Evolution of real contact area under shear and the value of static friction of soft materials

Abstract : The frictional properties of a rough contact interface are controlled by its area of real contact, the dynamical variations of which underlie our modern understanding of the ubiquitous rate-and-state friction law. In particular, the real contact area is proportional to the normal load, slowly increases at rest through aging, and drops at slip inception. Here, through direct measurements on various contacts involving elastomers or human fingertips, we show that the real contact area also decreases under shear, with reductions as large as 30%, starting well before macroscopic sliding. All data are captured by a single reduction law enabling excellent predictions of the static friction force. In elastomers, the area-reduction rate of individual contacts obeys a scaling law valid from micrometer-sized junctions in rough contacts to millimeter-sized smooth sphere/plane contacts. For the class of soft materials used here, our results should motivate first-order improvements of current contact mechanics models and prompt reinterpretation of the rate-and-state parameters. area of real contact | rough contact | elastomer | static friction | rate-and-state friction R ough solids in dry contact touch only at their highest asper-ities, so that real contact consists of a population of individual microjunctions (Fig. 1B), with a total area A R. A R is usually much smaller than the apparent contact area, A A , that one would expect for smooth surfaces. Since the seminal work of Bowden and Tabor (1), it is recognized that the frictional properties of such multicontact interfaces are actually controlled by A R rather than by A A. In particular, direct measurements of A R on transparent interfaces have been developed (2, 3) and repeatedly found proportional to the friction force, both for multicontacts (4–10) and for single contacts between smooth bodies (1, 11, 12), with the proportionality constant being the contact's frictional shear strength, σ. A R is a dynamic quantity with three major causes for variations. First, A R is roughly proportional to the normal load applied to multicontacts (5, 6, 10). This result, which provides an explanation for Amontons–Coulomb's law of friction (friction forces are proportional to the normal force), has been reproduced by many models of weakly adhesive rough contacts under purely normal load (1, 4, 13–16). In the case of independent elastic microjunctions, although each of them grows nonlinearly with normal load, proportionality arises statistically due to random-ness in the surface asperities' heights (13). Second, in static conditions , A R slowly increases, typically logarithmically, with the time spent in contact (5, 17). This phenomenon, so-called geometric aging (18), is interpreted as plastic (5, 19, 20) or viscoelas-tic (21) creep at the microjunctions, depending on the materials in contact, and is different from contact strengthening with time at constant contact area (18, 22), so-called structural aging. Third, at the onset of sliding of the interface, the population of already aged microjunctions gradually slips and is replaced by new, smaller microjunctions. Slip inception is thus accompanied by a drop of A R (5, 17), by up to a few tens of percent. This effect is often considered to be the origin of the difference between the peak (static) and steady sliding (kinematic) friction forces (18). Accounting for these three dependencies together has been a major success in the science of friction because it provides a consistent picture of the physical mechanisms underlying the ubiquitous state-and-rate friction law (5, 18, 20–31), which is obeyed by multicontacts in a variety of materials, from polymer glasses to rocks, through rubber and paper. However, a series of experimental observations reported here and there in the literature over recent decades suggest that the picture may not be fully comprehensive yet. These observations, made on smooth contacts, have repeatedly indicated that the area of apparent contact, A A , depends on the value of the tangential load, Q, applied to the interface. For instance, smooth metallic sphere/plane contacts typically grow as Q increases (1, 2), due to plastic deformations in the vicinity of the contact (1, 32). Conversely, A A decreases when smooth elastomer-based sphere/plane contacts as well as fingertip contacts are increasingly sheared (9, 33–38), presumably due to viscoelastic and/or adhesion effects (33, 36, 38–40). It is therefore tempting to hypothesize that not only smooth but also rough interfaces have a dependence of their contact area on the tangential load, Q. Such a dependence would directly affect the resistance to sliding of a rough contact, the way we use current contact and friction models to predict the static friction force, and the physical meaning of the parameters of the rate-and-state friction law. To test this hypothesis, we carried out experiments to monitor, in multicontacts involving elastomers or human fingertips, the evolution of A R when Q is increased from 0 to macroscopic sliding. Significance We investigate the origin of static friction, the threshold force at which a frictional interface starts to slide. For rough contacts involving rubber or human skin, we show that the real contact area, to which static friction is proportional, significantly decreases under increasing shear, well before the onset of sliding. For those soft materials, our results will impact how we use and interpret current contact mechanics and friction models.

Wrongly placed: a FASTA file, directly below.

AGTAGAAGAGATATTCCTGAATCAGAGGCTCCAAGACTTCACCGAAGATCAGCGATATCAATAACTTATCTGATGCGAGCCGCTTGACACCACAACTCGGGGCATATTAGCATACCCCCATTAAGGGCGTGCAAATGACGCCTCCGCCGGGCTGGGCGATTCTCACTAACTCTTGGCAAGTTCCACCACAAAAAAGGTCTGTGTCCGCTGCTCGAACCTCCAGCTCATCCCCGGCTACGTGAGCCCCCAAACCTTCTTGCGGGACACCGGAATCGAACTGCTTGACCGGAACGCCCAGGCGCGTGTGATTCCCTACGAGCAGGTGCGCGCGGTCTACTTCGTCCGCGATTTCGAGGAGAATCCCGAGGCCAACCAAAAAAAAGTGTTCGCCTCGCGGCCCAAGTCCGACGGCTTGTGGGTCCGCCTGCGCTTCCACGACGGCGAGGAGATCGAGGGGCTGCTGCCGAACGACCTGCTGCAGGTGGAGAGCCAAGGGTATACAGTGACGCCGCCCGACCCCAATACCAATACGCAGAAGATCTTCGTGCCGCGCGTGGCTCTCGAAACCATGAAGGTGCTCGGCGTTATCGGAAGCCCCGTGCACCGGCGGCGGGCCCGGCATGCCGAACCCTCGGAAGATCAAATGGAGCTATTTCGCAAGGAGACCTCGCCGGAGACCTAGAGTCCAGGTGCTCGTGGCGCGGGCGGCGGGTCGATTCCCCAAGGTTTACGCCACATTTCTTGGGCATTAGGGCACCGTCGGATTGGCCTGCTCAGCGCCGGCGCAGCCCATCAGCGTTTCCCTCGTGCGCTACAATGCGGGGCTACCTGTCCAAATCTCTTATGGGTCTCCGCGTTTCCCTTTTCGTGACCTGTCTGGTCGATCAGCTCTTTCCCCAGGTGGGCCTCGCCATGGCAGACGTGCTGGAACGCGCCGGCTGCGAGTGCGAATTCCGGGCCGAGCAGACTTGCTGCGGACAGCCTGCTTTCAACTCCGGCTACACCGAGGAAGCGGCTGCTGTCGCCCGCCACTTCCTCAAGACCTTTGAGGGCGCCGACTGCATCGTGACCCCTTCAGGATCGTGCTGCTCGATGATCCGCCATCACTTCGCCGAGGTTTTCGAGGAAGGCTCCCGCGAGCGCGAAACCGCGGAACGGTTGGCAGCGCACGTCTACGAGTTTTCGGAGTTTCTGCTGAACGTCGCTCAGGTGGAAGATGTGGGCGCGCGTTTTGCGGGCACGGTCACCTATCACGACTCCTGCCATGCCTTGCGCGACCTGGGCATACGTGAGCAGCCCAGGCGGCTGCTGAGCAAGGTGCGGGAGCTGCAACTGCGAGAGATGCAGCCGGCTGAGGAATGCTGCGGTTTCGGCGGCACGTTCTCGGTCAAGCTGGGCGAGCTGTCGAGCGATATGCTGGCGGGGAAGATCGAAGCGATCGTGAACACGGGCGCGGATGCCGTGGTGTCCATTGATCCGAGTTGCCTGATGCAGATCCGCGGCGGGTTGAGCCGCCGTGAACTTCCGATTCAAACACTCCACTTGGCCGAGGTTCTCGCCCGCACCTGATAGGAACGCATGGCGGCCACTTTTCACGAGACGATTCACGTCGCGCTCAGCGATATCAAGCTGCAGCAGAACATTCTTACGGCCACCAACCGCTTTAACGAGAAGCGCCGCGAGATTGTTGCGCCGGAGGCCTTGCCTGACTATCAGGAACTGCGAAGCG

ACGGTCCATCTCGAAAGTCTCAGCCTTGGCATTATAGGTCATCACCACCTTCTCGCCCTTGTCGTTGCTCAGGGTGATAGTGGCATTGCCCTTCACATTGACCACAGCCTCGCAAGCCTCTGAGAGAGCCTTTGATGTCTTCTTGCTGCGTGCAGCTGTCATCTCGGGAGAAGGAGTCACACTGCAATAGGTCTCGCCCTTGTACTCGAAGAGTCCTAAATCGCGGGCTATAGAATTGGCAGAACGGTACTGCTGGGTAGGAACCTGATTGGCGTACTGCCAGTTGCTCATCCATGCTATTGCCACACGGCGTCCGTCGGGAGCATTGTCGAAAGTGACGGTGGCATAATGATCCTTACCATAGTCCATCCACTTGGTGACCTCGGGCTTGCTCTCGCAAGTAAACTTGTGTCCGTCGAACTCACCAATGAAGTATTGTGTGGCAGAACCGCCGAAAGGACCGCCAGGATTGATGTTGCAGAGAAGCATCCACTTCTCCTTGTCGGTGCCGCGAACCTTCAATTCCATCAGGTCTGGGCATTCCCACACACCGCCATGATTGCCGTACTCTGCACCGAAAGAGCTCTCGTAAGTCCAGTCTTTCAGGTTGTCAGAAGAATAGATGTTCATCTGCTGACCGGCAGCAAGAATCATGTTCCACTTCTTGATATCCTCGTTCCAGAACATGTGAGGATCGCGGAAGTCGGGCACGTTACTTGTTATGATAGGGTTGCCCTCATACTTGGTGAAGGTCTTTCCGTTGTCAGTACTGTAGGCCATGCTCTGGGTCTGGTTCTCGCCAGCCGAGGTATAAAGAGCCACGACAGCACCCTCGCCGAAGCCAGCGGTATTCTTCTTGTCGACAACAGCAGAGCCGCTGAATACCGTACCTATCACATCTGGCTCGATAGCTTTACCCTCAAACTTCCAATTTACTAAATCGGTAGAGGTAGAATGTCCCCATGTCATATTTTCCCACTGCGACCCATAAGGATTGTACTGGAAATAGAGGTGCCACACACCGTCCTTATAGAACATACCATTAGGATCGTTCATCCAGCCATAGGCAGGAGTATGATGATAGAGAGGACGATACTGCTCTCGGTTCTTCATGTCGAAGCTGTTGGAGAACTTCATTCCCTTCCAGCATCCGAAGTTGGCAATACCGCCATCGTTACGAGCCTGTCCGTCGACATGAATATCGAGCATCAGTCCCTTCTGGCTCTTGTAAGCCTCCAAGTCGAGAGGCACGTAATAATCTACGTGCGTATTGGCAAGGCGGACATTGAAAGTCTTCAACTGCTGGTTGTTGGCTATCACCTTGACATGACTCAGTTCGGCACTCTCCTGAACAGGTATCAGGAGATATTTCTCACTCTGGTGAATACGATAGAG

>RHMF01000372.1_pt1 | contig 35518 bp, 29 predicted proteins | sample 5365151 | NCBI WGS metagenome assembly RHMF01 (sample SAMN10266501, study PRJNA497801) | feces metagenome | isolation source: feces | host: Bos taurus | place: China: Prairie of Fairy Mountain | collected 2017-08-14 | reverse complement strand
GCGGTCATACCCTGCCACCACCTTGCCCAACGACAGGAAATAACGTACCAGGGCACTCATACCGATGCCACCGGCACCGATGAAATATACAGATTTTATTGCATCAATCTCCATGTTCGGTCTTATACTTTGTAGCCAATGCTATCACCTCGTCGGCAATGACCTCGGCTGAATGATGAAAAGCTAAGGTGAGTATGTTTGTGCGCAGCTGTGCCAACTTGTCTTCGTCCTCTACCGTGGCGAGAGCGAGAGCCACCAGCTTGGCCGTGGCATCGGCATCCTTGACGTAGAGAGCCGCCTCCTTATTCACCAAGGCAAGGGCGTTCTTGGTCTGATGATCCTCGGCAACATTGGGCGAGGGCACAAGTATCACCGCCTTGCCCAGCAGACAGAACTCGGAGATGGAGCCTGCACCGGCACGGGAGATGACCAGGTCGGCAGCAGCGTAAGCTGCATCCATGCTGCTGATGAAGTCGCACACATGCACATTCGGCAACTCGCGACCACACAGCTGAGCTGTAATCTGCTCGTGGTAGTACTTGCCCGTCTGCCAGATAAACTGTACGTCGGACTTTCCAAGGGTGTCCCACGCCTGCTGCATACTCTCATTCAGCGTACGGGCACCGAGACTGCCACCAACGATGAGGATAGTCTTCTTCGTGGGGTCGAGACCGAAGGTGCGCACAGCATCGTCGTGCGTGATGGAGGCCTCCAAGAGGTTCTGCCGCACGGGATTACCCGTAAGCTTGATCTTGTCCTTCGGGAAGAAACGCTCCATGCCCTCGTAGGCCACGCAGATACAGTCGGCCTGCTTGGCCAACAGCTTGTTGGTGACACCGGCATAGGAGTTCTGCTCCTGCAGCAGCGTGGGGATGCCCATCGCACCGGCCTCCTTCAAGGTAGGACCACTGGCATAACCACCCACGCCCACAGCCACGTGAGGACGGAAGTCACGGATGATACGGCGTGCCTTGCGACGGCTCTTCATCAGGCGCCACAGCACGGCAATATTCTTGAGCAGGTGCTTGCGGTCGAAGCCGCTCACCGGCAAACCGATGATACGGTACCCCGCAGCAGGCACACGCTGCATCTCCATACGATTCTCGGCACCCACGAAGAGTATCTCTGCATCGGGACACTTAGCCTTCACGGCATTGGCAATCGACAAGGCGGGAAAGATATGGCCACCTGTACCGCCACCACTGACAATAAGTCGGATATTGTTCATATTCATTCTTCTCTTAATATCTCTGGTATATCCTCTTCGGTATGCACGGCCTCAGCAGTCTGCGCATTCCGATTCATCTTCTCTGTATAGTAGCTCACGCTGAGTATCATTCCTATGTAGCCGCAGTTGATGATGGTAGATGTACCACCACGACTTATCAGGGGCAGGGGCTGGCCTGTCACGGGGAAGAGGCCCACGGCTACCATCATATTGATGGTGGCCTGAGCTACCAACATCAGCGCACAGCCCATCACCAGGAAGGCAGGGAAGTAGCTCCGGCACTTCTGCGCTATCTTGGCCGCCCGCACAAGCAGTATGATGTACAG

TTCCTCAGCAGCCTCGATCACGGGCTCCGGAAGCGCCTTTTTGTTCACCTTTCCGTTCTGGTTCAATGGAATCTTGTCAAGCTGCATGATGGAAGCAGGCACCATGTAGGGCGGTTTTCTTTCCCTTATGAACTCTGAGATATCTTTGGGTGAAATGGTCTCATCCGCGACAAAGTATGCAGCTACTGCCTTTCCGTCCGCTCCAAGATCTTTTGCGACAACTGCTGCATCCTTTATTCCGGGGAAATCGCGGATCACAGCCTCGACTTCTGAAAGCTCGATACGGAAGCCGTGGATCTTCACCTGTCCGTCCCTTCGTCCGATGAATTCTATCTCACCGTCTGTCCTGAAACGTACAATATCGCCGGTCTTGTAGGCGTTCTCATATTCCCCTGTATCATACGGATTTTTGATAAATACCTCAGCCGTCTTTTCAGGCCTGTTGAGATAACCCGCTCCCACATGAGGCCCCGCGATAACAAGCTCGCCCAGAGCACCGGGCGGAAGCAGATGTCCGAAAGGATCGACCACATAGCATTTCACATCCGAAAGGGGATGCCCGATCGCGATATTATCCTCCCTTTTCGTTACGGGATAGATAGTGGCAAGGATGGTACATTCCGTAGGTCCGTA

Complete list of metadatas

https://hal-ujm.archives-ouvertes.fr/ujm-01789539
Contributor : Christophe Ducottet <>
Submitted on : Friday, May 11, 2018 - 9:46:25 AM
Last modification on : Tuesday, June 4, 2019 - 3:59:28 PM

Links full text

Identifiers

Citation

R. Sahli, G. Pallares, Christophe Ducottet, I.E. Ben Ali, S. Al Akhrass, et al.. Evolution of real contact area under shear and the value of static friction of soft materials. Proceedings of the National Academy of Sciences of the United States of America , National Academy of Sciences, 2018, 115 (3), pp.471 - 476. ⟨10.1073/pnas.1706434115⟩. ⟨ujm-01789539⟩

Share

Metrics

Record views

134